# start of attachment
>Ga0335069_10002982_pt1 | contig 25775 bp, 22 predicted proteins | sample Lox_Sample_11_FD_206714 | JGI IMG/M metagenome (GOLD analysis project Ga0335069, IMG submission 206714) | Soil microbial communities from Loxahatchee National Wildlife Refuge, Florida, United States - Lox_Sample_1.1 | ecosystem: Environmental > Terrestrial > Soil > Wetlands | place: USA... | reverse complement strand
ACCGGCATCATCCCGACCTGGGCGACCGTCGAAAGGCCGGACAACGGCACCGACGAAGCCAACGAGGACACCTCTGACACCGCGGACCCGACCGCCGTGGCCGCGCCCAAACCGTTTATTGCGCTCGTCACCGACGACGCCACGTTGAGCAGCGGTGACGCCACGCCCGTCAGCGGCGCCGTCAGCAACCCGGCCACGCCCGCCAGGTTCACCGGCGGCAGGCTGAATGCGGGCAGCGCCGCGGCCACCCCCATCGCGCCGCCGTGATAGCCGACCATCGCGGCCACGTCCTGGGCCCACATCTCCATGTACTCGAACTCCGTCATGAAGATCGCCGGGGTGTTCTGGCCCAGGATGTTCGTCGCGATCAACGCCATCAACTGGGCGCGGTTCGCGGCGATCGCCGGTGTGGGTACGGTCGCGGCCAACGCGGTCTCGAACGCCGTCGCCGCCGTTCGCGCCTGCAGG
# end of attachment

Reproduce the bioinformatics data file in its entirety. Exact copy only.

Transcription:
>Ga0335069_10002982_pt1 | contig 25775 bp, 22 predicted proteins | sample Lox_Sample_11_FD_206714 | JGI IMG/M metagenome (GOLD analysis project Ga0335069, IMG submission 206714) | Soil microbial communities from Loxahatchee National Wildlife Refuge, Florida, United States - Lox_Sample_1.1 | ecosystem: Environmental > Terrestrial > Soil > Wetlands | place: USA... | reverse complement strand
ACCGGCATCATCCCGACCTGGGCGACCGTCGAAAGGCCGGACAACGGCACCGACGAAGCCAACGAGGACACCTCTGACACCGCGGACCCGACCGCCGTGGCCGCGCCCAAACCGTTTATTGCGCTCGTCACCGACGACGCCACGTTGAGCAGCGGTGACGCCACGCCCGTCAGCGGCGCCGTCAGCAACCCGGCCACGCCCGCCAGGTTCACCGGCGGCAGGCTGAATGCGGGCAGCGCCGCGGCCACCCCCATCGCGCCGCCGTGATAGCCGACCATCGCGGCCACGTCCTGGGCCCACATCTCCATGTACTCGAACTCCGTCATGAAGATCGCCGGGGTGTTCTGGCCCAGGATGTTCGTCGCGATCAACGCCATCAACTGGGCGCGGTTCGCGGCGATCGCCGGTGTGGGTACGGTCGCGGCCAACGCGGTCTCGAACGCCGTCGCCGCCGTTCGCGCCTGCAGG